Wanted: Anti-Bullying Partnerships with Families
by Les Parsons
Teachers need help with anti-bullying. Research into the implementation of anti-bullying programs indicates that while some schools make dramatic inroads into student bullying for a short period of time, in general, the positive results have been disappointingly meager and difficult to maintain. In 2005, for example, Dr. David Smith from the University of Ottawa published a paper in the School Psychology Review in which he synthesized the existing evaluation research on whole-school anti-bullying programs. He discovered that the majority of programs yield insignificant outcomes on measures of self-reported victimization and bullying, and that only a small number yield positive outcomes. Dr. Wendy Craig of Queen's University found that 15% of the schools in her study reported that bullying had worsened in spite of their whole-school, anti-bullying programs. It seems that the culture of bullying in schools is more resistant to change than we would like to believe.
Fortunately, the help teachers need is close at hand. The day has long passed when it was possible to believe that a school ended at the school's front door. Families in the school community have a number of essential roles to play in a whole-school anti-bullying program. If schools hope to make inroads into controlling bullying behaviors, they must enlist their families and communities in anti-bullying partnerships.
Cyber-Bullying: A New Arena for Collaboration Cyber-bullying is a case in point. One of the downsides of the computer age has been the natural fit between the computer and relationship aggression. Cyber bullying encompasses relationship aggression and all manner of electronic threatening, and it's becoming ubiquitous. As use of the Internet has exploded among young people, so has cyber bullying. According to the York Region Parent Health Connection in Ontario, 60 percent of all students use chat rooms and instant messaging and one student in four reports receiving bullying messages; fourteen percent of young people have been threatened on the Internet, 16 percent have admitted to posting bullying messages, and 44 percent possess an e-mail account without their parents' consent.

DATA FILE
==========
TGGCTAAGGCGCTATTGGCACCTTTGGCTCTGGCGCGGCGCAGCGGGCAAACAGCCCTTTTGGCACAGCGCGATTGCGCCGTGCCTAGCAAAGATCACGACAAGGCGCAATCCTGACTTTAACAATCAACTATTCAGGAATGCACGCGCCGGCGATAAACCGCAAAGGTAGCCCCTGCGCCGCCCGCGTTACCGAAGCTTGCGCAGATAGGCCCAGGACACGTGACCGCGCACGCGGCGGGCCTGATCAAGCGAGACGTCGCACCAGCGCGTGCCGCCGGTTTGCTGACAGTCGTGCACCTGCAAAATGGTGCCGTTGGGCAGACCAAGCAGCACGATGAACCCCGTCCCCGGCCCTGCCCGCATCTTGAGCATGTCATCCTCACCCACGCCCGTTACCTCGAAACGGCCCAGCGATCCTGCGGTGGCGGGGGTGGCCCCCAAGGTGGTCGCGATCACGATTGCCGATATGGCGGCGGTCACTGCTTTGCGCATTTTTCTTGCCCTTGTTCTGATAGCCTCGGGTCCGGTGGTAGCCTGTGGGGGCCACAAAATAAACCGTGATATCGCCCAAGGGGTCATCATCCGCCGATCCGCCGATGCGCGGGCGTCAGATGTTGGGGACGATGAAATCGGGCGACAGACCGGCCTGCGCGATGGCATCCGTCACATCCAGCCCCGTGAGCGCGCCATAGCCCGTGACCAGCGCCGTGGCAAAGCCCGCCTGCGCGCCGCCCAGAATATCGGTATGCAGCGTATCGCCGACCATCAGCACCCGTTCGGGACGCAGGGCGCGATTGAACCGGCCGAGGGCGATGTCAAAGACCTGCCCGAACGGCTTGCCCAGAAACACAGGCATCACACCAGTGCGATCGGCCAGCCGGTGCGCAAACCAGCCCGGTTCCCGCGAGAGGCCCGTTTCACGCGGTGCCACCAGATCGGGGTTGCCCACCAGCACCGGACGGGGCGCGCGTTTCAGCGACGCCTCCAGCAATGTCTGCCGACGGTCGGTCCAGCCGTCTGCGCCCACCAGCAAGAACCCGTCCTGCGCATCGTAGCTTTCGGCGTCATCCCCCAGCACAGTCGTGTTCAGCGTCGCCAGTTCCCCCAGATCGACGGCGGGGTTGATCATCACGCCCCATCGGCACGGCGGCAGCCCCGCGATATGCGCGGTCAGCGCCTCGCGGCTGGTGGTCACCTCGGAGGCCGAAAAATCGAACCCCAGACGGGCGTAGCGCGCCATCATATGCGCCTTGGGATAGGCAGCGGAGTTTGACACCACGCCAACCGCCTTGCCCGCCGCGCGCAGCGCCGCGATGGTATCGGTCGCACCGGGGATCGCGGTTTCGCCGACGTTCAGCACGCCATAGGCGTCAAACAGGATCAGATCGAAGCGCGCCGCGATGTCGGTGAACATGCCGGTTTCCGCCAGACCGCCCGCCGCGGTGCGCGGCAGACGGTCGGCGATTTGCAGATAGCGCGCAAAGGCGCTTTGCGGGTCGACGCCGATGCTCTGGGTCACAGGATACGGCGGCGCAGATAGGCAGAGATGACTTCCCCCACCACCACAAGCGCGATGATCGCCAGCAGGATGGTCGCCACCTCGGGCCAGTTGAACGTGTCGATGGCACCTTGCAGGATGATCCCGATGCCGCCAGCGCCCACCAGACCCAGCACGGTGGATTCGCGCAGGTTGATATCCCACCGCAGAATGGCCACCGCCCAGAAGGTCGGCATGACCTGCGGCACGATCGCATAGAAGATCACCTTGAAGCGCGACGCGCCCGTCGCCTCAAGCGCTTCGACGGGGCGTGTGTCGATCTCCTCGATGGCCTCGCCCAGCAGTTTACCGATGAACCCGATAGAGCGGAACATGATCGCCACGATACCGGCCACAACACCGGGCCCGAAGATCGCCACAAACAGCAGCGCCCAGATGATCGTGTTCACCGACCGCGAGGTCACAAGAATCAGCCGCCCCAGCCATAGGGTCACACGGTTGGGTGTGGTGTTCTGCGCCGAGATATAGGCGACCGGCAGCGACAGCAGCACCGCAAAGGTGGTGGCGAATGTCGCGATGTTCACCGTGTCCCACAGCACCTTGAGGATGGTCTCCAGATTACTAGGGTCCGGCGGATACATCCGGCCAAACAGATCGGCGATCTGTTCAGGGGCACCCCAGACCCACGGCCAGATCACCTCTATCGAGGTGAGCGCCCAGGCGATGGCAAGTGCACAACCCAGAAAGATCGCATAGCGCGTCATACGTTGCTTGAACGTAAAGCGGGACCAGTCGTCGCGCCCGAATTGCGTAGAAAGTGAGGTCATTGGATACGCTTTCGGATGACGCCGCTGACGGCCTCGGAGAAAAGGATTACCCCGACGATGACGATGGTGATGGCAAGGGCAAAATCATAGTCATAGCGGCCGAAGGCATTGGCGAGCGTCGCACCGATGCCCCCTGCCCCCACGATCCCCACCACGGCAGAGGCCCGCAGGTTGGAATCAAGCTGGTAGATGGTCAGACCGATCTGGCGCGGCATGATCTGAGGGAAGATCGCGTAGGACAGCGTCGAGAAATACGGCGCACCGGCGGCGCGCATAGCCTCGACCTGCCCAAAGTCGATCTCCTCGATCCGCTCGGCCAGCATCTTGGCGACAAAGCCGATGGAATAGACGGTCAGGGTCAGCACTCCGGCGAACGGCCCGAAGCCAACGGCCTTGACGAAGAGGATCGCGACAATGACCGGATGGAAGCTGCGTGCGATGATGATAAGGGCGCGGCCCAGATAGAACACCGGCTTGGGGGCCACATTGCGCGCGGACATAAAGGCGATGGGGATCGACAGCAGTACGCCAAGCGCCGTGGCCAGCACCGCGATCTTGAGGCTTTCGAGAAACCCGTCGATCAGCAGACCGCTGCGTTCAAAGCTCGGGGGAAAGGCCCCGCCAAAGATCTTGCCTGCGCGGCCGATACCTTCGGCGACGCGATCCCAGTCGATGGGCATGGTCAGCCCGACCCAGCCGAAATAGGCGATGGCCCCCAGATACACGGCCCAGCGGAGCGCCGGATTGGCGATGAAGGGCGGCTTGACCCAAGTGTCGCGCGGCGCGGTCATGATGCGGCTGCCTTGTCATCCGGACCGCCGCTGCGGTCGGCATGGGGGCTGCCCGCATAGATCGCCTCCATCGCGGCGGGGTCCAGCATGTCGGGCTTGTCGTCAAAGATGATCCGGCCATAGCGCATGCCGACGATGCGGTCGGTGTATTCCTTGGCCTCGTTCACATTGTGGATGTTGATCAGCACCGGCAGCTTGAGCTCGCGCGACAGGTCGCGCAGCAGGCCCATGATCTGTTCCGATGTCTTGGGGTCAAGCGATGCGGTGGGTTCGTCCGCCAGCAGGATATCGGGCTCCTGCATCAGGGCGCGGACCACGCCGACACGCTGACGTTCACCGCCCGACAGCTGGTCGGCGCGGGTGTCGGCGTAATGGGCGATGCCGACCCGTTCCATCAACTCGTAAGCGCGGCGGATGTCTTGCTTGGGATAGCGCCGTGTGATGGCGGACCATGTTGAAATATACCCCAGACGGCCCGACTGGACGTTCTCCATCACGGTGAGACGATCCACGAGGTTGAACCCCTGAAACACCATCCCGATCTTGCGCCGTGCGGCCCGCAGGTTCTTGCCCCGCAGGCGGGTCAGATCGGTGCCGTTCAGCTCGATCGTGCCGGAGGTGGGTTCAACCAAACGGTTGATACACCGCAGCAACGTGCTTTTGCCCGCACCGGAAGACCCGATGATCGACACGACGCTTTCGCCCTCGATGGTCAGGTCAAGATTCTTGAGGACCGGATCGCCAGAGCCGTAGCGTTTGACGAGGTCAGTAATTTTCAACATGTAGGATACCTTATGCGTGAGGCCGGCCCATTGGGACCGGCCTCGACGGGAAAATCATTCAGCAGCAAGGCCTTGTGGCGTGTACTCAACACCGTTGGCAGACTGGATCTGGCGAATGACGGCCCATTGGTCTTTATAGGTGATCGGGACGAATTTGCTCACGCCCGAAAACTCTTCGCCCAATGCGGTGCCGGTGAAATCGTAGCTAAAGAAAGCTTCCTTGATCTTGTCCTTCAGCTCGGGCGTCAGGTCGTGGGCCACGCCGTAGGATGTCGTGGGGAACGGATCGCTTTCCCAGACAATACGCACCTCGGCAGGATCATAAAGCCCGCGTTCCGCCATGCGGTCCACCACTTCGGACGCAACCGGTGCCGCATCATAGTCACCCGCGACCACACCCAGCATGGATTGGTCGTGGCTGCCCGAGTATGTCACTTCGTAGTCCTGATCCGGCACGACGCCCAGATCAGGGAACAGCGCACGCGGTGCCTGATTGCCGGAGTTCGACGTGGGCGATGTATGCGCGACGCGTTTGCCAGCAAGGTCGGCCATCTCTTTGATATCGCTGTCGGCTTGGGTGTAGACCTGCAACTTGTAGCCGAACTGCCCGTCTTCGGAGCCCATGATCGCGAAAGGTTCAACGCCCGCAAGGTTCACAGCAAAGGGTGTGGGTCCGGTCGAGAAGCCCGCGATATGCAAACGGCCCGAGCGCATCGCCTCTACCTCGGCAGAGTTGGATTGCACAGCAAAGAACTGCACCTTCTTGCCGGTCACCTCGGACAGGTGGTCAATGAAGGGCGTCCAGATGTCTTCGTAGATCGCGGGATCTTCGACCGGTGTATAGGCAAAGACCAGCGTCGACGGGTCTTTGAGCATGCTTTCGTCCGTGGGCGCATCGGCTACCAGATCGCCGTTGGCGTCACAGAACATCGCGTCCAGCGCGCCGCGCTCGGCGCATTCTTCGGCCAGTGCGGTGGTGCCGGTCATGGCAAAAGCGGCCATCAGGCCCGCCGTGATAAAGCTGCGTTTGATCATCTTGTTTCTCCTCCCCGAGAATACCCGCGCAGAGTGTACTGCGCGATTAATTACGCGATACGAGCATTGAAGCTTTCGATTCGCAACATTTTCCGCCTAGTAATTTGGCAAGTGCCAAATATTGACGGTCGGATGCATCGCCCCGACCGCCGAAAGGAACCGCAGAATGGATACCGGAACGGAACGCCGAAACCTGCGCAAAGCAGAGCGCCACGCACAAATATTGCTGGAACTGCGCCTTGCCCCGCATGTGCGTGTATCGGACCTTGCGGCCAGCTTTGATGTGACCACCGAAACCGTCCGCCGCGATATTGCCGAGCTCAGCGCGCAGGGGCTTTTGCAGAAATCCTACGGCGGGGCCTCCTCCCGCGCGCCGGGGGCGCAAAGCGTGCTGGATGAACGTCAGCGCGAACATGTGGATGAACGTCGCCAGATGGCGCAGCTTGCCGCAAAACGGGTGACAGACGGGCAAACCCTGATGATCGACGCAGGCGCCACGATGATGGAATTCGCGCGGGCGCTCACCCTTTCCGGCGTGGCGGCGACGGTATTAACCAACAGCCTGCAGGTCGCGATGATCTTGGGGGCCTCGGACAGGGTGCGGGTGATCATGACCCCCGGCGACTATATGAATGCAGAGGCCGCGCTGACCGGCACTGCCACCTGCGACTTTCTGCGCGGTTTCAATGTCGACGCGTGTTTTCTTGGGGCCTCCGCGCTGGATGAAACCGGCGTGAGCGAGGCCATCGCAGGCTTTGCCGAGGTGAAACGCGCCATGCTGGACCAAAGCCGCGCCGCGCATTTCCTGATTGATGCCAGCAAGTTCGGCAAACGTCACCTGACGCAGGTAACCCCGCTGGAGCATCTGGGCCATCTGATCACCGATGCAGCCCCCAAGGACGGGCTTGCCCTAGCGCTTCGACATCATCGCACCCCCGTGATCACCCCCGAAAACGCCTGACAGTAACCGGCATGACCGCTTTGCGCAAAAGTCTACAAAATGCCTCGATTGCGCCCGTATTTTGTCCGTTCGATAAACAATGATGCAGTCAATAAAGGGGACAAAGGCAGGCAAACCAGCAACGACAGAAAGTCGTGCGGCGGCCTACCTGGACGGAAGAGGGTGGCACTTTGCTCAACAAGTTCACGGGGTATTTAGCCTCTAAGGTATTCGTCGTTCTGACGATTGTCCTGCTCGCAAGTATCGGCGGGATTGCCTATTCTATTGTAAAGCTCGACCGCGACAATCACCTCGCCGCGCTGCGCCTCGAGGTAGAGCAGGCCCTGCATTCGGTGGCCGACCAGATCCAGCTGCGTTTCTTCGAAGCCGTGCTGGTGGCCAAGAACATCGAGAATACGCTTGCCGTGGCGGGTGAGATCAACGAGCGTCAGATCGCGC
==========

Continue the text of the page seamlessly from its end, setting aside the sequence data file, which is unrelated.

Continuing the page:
Access to accounts is relatively easy. Just as students trade locker combinations with their friends, they trade passwords and screen names. Trust is such an important part of relationships among young people that it's difficult to get students to protect themselves. At the same time, the anonymity of e-mail, instant messaging, and chat rooms frees aggressors from normal restraints and puts targets at added risk. Bullies can easily post offensive messages attached to a target's name and photograph. A few keystrokes, and those messages can reappear anywhere. Meanwhile, most students are afraid of reporting this kind of abuse in case their computer time becomes supervised by an adult or curtailed.
Mass messaging, cyber stalking, or negative postings about someone on a personal web site can be emotionally devastating. And there's no escape from the abuse. With the proliferation of cell phones added to online access, bullying can now go on 24 hours a day, in person and via a variety of media.
To be effective in routing out and controlling this kind of bullying, teachers must first accept that their responsibilities require them to examine and intervene in the personal lives of their students, and to pursue signs of misbehavior within and without the classroom walls. Parents and teachers must work as a team to supervise students' online behavior at home and at school; and they must act decisively when warranted. Parents should be urged to check e-mail accounts at home to find out who is on their child's personal network. They also may need to check their child's cell phone for the nicknames that might supply a clue to online screen names.